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Climate Change and Contested Marine Areas in the Arctic: The Case of Svalbard

Climate Change and Contested Marine Areas in the Arctic: The Case of Svalbard

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Sammendrag
In this chapter, we have looked at the patterns of change in environmental regimes that have undergone substantial shocks and successfully adapted to these perturbations. The patterns revealed by studying these regime changes revealed options for ocean governance due to implications of climate change in the High North. The changes, with perturbations in the form of a warming ocean, would be an exogenous shock for the Svalbard Fisheries Protection Zone and could lead to major changes in existing institutional arrangements for managing marine fisheries in the area. We have considered institutional layering – the grafting of new elements onto an already stable institutional framework. We understand that climate change may bring on effects that could alter the regime for Svalbard fisheries because of scenarios of new fish species moving into the seas of the High North. Within the framework of this scenario, it may be that the Fisheries Protection Zone could graft onto its practices the management of new resources, such as mackerel or snow crab. In doing so, however, it would disable the provisions of distributing quotas based on historical fishing rights. Norway may bypass the current self-imposed decision to use the Svalbard Treaty element of historical fishing rights as a criterion for quota allocations. The zone itself has over the years become institutionalized as a management zone under Norwegian authority. The years of Norwegian presence as sovereign in this area have created a situation of stability that no nation wishes to challenge or disturb. Informal understandings regarding the appropriate behavior of the actors in a given setting are critical, as are activities that have sprung up as a result of implementation attempts (Young, 2002). Therefore, instead of ignoring the problems that arise due to climate change, the institution can adapt to the change and layer new elements on top of existing structures. Given the uncertainty about fish distribution and migratory patterns under different climate change scenarios, however, creating a separate regime for managing the up-and-coming species may still be the only solution that most nations will agree to. Future research on the topic must therefore concentrate on what type of regime these migratory trends must allow for and how it can be effective in protecting not only the species themselves but also all other ecosystem goods and services they depend on. It is a task that will demand a lot of research, but is necessary to Ensure the future of the High North as a rich fishery area for future generations that is accessible to more than just the few climate hange “winners.” The Arctic nations, in collaboration with Japan, South Korea, Iceland, and the EU (all of which have large fishing fleets) have reached an historic agreement to abstain from any future unregulated fishing in the international waters of the Arctic Ocean, just north of Svalbard and its Fisheries Protection Zone. This suggests that it may be possible to respond to the uncertainty of migrating fish stocks, thereby achieving a degree of ocean governance in the High North despite climate change.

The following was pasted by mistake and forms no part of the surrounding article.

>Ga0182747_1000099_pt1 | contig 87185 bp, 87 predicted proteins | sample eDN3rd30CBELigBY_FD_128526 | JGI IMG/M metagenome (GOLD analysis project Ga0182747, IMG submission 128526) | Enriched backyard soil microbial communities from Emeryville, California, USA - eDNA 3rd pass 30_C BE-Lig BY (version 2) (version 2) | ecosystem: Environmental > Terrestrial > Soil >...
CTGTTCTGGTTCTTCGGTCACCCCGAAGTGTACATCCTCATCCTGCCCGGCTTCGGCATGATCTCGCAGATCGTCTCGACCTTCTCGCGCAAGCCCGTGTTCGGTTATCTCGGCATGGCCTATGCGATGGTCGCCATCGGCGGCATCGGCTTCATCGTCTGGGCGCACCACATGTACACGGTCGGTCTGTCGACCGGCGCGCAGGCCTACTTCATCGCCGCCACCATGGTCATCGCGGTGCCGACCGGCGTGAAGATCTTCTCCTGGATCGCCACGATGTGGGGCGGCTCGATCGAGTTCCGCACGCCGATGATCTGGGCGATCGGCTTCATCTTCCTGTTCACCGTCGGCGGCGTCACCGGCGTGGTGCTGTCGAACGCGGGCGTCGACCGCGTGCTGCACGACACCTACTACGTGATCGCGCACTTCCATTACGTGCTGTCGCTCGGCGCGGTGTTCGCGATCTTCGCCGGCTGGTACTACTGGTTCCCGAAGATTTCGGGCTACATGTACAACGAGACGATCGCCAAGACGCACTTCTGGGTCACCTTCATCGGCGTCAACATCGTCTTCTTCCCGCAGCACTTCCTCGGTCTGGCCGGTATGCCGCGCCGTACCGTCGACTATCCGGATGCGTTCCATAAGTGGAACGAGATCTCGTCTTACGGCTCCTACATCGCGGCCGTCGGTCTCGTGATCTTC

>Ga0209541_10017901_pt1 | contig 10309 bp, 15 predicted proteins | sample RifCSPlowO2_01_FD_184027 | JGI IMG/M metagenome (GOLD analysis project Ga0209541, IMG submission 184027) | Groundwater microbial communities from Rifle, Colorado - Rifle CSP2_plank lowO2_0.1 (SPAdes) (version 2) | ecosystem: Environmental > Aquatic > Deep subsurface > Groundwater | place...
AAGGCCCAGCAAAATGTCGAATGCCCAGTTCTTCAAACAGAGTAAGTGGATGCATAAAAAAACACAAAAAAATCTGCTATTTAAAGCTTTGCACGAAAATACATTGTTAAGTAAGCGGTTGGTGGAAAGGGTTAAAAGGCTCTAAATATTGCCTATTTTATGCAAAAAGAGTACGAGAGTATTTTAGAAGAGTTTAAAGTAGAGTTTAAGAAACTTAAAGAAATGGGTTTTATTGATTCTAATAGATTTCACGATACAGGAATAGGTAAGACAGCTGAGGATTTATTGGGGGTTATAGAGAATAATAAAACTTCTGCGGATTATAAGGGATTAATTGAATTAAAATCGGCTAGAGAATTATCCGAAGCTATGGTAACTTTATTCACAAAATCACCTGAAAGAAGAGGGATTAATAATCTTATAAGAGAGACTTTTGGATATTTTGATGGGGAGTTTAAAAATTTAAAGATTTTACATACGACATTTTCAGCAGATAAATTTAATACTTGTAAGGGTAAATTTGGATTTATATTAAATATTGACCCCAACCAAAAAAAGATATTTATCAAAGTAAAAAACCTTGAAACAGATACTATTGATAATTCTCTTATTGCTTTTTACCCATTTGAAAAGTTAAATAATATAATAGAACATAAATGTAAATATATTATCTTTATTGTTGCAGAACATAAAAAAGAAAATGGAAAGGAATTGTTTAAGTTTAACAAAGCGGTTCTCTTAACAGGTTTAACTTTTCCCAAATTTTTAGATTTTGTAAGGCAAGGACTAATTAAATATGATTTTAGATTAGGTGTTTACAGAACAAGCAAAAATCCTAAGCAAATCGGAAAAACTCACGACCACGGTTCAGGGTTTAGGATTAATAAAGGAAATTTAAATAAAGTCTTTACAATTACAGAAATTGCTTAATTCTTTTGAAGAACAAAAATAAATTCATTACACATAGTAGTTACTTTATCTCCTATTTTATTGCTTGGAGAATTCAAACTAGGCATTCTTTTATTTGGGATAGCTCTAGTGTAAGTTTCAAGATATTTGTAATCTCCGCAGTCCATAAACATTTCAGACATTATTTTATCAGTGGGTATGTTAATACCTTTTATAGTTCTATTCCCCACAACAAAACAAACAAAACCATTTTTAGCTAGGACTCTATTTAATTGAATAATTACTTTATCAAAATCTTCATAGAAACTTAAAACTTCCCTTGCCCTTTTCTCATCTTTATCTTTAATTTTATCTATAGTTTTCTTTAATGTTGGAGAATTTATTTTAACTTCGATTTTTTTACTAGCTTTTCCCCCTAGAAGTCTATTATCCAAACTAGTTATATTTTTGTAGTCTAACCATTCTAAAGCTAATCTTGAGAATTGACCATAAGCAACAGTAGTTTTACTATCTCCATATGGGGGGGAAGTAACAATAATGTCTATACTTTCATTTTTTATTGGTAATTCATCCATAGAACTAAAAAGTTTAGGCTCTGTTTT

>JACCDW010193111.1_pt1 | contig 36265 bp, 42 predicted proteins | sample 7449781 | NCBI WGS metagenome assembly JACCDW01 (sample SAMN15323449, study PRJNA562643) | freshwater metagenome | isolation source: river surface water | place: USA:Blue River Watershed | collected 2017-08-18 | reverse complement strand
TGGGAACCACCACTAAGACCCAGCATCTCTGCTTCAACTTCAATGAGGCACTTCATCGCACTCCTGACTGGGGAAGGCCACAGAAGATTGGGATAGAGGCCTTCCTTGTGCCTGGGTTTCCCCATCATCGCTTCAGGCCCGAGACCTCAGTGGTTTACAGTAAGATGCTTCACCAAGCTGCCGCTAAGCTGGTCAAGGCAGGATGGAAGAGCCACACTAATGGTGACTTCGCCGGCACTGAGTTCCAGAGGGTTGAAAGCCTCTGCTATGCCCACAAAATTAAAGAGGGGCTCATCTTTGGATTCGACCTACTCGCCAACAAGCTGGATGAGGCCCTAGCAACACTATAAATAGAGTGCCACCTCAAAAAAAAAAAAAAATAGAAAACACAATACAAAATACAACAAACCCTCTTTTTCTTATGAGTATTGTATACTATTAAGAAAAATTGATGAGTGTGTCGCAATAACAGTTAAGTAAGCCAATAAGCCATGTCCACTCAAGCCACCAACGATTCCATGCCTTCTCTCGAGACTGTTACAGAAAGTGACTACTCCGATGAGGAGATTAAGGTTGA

Oppdragsgiver
  • Norges forskningsråd / 257628
Språk
Engelsk
Forfatter(e)
Institusjon(er)
  • SINTEF Ocean / Sjømatteknologi
  • Universitetet i Bergen
År
2019
Forlag
Cambridge University Press
Bok
Climate Change and Ocean Governance: Politics and Policy for Threatened Seas
ISBN
9781108502238
Side(r)
184 - 198